V7/x86: Seventh Edition of the UNIX operating system to the x86 (i386) based PC

For those who wish to try a ‘real’ UNIX OS.


V7/x86 is a port of the Seventh Edition of the UNIX operating system to the x86 (i386) based PC. UNIX V7 was the last general distribution (around 1979) to come from the Research group at Bell Labs, the original home of UNIX. The port was done mostly around 1999 when “Ancient UNIX” source code licenses first became available, and was revised for release, with some enhancements, during 2006-7.

The distribution includes the full UNIX Version 7 operating system, with source code, pre-built binaries, man pages, and original Version 7 documentation. Also included are a custom UNIX-style x86 assembler, an ACK-based C compiler, and several key early UCB software components such as the C shell, the editors ex and vi, and the pager more.

V7/x86 currently supports ATA (IDE) hard drives, ATAPI CDROM drives, a 1.44M floppy drive, and standard serial ports, in addition to the usual PC screen and keyboard. For easier installation and setup, supplied utilities allow access to CD (ISO 9660) and FAT (MS-DOS) filesystems. Source code is available under a BSD-style license.


Seen in the discussion on HN (as linked elsewhere by @sohkamyung):

v7 Unix occupies a unique place amoung Unices, that is, it’s

the simplest possible version of Unix that is actually still functional with the code being readable

(earlier versions have much more assembler code and less C) – so anyone interested in learning Unix or one of its derivatives from the ground up is well advised to study this source code!

Although it’s noted nearby that there’s not enough C source here to bootstrap everything:

"The following limitations apply to the distribution:

  • The source to the C compiler is not part of the distribution. This is currently built separately as a component of a modified version of the Amsterdam Compiler Kit (ACK).

  • The source for boot (the second stage bootstrap) is not part of the distribution. This is currently built separately using a 16-bit version of pcc."

And of course there’s always room for an alternative view:

I would argue that Unix v6 (when you consider excellent book Lion’s Commentary on UNIX 6th edition) takes that trophy.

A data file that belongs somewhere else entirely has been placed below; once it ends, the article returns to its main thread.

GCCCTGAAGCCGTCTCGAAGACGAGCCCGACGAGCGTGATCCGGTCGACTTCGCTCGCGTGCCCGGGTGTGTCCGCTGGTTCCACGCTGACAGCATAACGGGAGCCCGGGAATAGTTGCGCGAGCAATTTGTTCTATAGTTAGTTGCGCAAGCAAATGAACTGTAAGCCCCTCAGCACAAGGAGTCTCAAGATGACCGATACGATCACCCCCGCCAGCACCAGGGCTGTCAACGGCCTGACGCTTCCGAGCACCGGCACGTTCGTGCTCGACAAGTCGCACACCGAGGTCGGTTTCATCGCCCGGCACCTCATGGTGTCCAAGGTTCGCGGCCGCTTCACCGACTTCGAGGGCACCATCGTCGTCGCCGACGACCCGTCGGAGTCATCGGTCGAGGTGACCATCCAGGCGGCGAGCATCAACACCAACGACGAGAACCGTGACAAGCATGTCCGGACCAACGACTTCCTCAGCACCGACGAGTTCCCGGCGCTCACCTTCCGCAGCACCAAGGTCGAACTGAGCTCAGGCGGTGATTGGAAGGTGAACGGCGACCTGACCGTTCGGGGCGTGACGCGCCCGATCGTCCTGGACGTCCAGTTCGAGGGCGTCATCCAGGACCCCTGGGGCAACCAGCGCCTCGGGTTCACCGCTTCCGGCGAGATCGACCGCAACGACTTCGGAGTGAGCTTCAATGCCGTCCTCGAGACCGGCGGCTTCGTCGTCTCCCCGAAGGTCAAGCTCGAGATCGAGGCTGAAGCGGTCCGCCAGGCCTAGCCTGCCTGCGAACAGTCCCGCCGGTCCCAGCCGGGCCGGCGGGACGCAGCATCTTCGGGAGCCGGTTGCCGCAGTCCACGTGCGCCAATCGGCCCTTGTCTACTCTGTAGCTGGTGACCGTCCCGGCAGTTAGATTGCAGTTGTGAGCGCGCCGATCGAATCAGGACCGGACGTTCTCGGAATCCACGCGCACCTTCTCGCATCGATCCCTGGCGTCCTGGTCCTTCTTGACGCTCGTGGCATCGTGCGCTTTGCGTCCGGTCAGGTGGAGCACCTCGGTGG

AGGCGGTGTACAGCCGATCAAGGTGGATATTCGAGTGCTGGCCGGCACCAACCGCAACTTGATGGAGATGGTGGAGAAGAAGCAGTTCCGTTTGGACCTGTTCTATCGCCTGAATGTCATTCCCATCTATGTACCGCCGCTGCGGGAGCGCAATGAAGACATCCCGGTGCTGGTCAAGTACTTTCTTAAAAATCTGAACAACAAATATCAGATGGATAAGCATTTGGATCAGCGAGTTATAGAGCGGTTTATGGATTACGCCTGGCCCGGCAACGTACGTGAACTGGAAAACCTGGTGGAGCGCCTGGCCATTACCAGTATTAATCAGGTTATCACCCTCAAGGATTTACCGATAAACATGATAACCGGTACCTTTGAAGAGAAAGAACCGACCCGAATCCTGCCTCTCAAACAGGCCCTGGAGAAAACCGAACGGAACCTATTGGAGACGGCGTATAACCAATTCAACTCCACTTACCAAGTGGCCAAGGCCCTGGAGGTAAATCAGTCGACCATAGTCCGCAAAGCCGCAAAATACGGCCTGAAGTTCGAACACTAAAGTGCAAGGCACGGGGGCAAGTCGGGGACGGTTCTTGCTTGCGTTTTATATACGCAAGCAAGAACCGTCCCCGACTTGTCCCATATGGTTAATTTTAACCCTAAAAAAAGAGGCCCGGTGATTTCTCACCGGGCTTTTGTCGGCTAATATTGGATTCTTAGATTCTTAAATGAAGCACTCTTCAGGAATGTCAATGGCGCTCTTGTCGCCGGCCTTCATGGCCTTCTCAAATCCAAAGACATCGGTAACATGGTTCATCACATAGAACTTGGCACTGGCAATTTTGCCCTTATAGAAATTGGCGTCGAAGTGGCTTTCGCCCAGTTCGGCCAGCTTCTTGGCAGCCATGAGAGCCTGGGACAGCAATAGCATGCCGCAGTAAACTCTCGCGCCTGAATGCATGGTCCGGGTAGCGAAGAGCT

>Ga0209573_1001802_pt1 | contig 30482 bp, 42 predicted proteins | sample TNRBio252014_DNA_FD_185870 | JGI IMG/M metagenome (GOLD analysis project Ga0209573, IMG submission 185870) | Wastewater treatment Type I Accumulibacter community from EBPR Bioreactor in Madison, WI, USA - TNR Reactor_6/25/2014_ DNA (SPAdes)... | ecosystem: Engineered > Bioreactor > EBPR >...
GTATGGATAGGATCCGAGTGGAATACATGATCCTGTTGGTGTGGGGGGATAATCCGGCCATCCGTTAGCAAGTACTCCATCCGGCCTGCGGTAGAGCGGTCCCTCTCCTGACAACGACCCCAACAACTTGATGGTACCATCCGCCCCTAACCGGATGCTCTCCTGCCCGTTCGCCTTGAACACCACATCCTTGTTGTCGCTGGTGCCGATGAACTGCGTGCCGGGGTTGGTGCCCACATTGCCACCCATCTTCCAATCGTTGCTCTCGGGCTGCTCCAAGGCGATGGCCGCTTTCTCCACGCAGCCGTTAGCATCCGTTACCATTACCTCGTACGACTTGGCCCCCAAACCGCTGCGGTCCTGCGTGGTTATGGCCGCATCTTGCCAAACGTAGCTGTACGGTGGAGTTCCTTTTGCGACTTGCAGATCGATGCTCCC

I think Minix I was the better Unix clone for the x86.
It ran on almost any PC’s . Ben.

I think I’d call Minix more of a workalike or maybe only a lookalike - but it’s certainly of great interest. I know I couldn’t quite believe that I could buy a book all about an OS and containing the source code - but I could, and I did.


COHERENT 3.0, a clone of the UNIX V7 operating system 286+

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I grabbed a copy of the source from here when Rob Swartz (father of Aaron) initially released it. I always intended to port 3.2 (the last of the 16 bit versions) to a non-Intel platform, but I still don’t have enough round tuits.

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Tangentially related: A copy of the source code for SunOS 4.1.3 (Aug 1992) has become available.
(Unlike Solaris, SunOS was based on BSD Unix.)

This is the SunOS 4.1.3 SUNSRC CD-ROM. It contains the source in 3 forms.

  1. plain text source, as a ufs tree, rooted at the top level of
    this filesystem. Symlinks to the SCCS hierarchy are in place.

  2. SCCS hierarchy, rooted at SCCS_DIRECTORIES.

  3. a tar image of the SCCS hierarchy, in a file named 4.1.3_SUNSRC.tar.
    This is rooted at ./SCCS_DIRECTORIES.

Please see the SunOS 4.1.3 Source Installation Guide for further details.

Via HN: https://news.ycombinator.com/item?id=33380099

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